Memorabilia Medley: Bootlegs

A couple of weeks ago, when I last blogged about this topic, I talked about how I planned to catalog my Duran merchandise. I decided that this would not only help me just keep organized but would also be good if I ever wanted to add to my collection. After all, I wouldn’t want to miss something awesome that I don’t have while getting something that I already have. I’m sure that some of you are thinking: How could that happen? Does she have *that* much stuff? It isn’t really that. You see I had a collection as a kid that did not survive past a significant family move minus a few precious items, including some I gave to a friend for safe keeping. So, sometimes, when I look at various memorabilia, I am not sure if I have it now, I had it then or if I just remember seeing it. This is why cataloging seemed like a good idea. The next question, however, is where to start?

I opted to begin this process by picking a spot in my office/Duran room next to my closet, figuring that I would just circle the room until I finished. This area next to my closet holds CDs, specifically bootlegs. Many of these bootlegs are recordings of concerts but some of them contain demos and remixes of album tracks. The live recordings are in chronological order and the demos/remixes are next to the albums associated with them. When I first got back into the Duran fandom, I tried to collect as many bootlegs as possible. If I couldn’t be at shows in the past, I could, at least, listen to them, right? That being said, there is a special place in my heart for those live shows that I attended, personally. I would listen especially for moments that I knew were extra special, whether it was a great performance of a song or a cool introduction. As far as demos/remixes go, I wanted to hear anything and everything. I wanted the complete picture of the Duran musical history. To say that I was obsessed would be an understatement.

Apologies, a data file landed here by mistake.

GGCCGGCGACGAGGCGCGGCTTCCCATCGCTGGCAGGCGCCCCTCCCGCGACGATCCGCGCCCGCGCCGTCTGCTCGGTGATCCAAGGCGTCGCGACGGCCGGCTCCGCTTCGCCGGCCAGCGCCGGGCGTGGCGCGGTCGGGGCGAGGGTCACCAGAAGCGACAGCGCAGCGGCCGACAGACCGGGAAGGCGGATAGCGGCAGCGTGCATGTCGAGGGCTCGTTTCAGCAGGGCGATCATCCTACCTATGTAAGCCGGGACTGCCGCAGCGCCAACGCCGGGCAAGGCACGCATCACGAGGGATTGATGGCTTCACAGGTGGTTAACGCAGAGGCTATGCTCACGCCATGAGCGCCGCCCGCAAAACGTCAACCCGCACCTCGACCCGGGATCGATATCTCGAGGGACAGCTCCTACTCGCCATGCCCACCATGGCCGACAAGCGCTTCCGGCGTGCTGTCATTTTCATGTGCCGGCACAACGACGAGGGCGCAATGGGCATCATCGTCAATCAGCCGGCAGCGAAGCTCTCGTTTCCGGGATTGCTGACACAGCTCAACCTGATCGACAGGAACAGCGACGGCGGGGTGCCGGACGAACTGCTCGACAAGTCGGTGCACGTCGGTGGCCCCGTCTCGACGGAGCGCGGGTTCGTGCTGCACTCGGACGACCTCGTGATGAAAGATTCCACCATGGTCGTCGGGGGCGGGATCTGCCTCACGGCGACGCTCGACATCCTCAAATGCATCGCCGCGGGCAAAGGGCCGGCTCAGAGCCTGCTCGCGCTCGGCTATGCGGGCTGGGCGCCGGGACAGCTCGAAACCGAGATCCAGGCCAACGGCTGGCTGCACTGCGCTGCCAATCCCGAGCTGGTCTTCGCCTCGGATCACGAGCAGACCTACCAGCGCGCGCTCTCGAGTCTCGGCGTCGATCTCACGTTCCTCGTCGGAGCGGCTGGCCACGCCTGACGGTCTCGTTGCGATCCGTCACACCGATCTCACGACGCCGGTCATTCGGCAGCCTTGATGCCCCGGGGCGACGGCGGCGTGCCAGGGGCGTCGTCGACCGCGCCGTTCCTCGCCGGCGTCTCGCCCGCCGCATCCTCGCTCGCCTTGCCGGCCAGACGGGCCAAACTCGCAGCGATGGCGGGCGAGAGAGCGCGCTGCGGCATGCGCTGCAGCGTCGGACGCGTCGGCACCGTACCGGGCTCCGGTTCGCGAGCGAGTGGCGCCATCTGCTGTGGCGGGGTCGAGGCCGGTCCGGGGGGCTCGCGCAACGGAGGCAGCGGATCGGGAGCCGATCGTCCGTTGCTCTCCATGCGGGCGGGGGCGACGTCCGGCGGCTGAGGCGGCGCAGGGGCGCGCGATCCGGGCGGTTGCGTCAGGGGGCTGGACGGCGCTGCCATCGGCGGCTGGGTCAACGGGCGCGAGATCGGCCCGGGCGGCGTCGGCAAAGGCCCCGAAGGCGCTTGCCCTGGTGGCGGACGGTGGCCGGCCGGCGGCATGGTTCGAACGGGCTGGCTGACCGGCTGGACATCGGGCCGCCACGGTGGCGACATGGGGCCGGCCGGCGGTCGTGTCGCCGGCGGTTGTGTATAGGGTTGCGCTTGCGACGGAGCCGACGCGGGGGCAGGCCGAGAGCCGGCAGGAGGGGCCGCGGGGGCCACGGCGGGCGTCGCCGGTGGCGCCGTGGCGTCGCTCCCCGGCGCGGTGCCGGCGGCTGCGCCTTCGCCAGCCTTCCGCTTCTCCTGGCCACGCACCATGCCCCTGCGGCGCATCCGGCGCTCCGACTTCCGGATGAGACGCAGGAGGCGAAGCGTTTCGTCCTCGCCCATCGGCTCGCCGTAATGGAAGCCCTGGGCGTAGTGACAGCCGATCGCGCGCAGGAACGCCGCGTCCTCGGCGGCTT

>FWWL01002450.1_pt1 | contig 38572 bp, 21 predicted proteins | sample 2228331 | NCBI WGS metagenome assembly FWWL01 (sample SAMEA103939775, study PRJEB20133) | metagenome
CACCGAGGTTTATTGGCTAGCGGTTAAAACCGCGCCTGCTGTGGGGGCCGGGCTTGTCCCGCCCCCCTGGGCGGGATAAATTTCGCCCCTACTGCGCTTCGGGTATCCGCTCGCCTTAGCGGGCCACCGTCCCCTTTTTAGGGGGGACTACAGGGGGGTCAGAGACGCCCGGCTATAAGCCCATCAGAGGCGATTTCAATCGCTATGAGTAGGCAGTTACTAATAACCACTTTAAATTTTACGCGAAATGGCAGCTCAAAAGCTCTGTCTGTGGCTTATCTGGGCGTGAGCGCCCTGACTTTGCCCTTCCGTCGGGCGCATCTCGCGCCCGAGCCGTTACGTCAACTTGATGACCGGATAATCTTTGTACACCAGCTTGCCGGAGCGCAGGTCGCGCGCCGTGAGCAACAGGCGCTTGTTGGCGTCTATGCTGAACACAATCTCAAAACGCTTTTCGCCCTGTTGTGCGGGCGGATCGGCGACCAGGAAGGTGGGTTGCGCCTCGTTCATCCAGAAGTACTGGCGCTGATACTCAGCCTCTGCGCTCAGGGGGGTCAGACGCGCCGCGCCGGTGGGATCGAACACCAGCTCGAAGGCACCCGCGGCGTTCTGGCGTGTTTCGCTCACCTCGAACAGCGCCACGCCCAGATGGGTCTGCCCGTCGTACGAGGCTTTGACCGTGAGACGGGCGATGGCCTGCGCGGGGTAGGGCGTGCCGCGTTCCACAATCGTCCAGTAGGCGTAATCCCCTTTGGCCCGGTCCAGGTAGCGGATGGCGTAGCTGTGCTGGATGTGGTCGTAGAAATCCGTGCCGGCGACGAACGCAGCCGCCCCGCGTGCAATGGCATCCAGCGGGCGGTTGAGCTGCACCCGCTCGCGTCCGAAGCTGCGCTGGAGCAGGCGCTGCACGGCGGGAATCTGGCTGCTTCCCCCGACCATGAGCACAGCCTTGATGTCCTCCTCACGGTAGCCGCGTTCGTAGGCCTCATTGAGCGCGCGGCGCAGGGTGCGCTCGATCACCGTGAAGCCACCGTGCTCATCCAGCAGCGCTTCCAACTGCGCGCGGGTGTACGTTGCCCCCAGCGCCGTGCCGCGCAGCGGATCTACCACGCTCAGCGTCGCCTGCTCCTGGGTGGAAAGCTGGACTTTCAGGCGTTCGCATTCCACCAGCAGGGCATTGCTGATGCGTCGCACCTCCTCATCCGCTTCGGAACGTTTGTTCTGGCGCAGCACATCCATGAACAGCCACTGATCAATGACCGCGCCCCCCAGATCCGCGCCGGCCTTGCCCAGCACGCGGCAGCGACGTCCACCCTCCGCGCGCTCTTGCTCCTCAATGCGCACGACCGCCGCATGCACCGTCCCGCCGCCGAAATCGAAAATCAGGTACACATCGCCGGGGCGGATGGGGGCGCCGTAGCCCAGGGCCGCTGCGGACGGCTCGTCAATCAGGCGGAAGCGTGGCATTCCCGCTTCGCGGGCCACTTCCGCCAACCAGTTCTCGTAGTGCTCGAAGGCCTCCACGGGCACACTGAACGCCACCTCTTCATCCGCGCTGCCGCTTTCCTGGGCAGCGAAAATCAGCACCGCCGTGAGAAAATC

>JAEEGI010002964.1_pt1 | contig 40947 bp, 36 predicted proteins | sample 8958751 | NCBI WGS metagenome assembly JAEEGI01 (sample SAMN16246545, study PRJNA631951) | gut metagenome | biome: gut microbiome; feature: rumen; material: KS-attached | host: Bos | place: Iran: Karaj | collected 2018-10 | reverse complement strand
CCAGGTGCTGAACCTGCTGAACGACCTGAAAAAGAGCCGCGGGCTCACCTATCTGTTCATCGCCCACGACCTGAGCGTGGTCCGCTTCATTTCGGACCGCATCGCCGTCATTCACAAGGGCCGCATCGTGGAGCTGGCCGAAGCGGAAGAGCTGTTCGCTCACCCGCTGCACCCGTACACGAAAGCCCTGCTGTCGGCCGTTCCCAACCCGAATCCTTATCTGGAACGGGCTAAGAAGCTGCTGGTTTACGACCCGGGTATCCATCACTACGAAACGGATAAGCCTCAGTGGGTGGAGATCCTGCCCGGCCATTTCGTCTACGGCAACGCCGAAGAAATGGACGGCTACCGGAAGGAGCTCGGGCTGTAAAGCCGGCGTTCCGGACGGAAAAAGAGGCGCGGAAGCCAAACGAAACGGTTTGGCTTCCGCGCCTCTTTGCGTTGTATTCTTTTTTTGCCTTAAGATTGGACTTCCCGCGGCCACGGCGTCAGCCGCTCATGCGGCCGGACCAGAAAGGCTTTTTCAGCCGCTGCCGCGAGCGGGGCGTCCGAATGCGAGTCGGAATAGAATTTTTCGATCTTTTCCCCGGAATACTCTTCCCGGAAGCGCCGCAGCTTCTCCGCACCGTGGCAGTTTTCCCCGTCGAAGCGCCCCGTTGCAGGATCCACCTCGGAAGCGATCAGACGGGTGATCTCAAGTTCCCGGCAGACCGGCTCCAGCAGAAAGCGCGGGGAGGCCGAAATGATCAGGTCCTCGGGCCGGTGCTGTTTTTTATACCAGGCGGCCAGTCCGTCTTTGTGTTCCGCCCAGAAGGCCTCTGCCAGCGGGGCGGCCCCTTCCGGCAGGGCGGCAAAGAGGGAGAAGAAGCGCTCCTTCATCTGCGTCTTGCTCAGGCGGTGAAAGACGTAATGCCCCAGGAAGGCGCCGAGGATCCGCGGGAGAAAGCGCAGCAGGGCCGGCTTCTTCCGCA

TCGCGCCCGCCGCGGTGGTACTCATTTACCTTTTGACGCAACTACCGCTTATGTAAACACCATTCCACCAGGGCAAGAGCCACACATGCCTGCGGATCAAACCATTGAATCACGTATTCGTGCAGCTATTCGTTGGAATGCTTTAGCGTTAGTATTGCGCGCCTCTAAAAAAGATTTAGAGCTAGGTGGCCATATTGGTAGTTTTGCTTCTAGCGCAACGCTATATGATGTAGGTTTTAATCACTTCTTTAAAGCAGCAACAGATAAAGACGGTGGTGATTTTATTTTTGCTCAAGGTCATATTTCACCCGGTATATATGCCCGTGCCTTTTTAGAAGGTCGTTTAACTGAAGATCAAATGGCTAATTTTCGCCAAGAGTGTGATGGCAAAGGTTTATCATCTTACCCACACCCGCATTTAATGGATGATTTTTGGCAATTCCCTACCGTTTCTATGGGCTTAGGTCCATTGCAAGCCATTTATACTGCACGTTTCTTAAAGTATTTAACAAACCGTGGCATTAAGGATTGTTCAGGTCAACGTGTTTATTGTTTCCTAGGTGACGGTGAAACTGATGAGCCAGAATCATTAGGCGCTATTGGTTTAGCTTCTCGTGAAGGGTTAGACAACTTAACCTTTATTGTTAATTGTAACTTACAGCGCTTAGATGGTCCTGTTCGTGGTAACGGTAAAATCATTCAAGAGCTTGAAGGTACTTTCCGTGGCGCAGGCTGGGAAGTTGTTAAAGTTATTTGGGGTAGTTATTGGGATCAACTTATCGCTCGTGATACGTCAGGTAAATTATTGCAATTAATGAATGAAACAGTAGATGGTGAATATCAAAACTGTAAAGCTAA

Now, I know that bootlegs are somewhat controversial. After all, the band did not release them. They didn’t necessarily want those demos out there. Recording live without their permission feels a little like stealing work. Of course, at this point, it would be very difficult for any artist to limit videos and recordings because of the cameras on cell phones, etc. YouTube is filled with lots of examples of recordings of every artist you can imagine. When I focused on collecting bootlegs, they were done through trades. I didn’t want to make any money off of the band and no one that I traded with did either. It was about listening to more of the band and feeding the energy of live shows. (I know of other fans who did try to sell them. I was not down with that.)

These days I’m not as excited about bootlegs as I once was. I would still love getting copies of shows that I was at but I don’t feel it necessary to chase these the way I once did in order to get as many shows as I could. It isn’t because my opinions of bootlegs changed. I still think the band could and should sell recordings of their shows and make some good money there or could include them in VIP packages. I do not believe that the existence of bootlegs hurt their bottom dollar in any way as my concert going did not stop or lessen because of listening to bootlegs. In fact, I might say the exact opposite. They only got me more excited to go to shows.

What are your thoughts about bootlegs? Do you love them? Hate them? Do you collect them or not?


By Daily Duranie

Once upon a time, there were two Duran Duran fans. One named Amanda, the other named Rhonda. Over many vodka tonics, they would laugh about the idea of one day writing a book about their fan experiences. While that manuscript is still being composed...Rhonda thought they should write a blog. (What was she THINKING?!) Lo and behold: The Daily Duranie was born.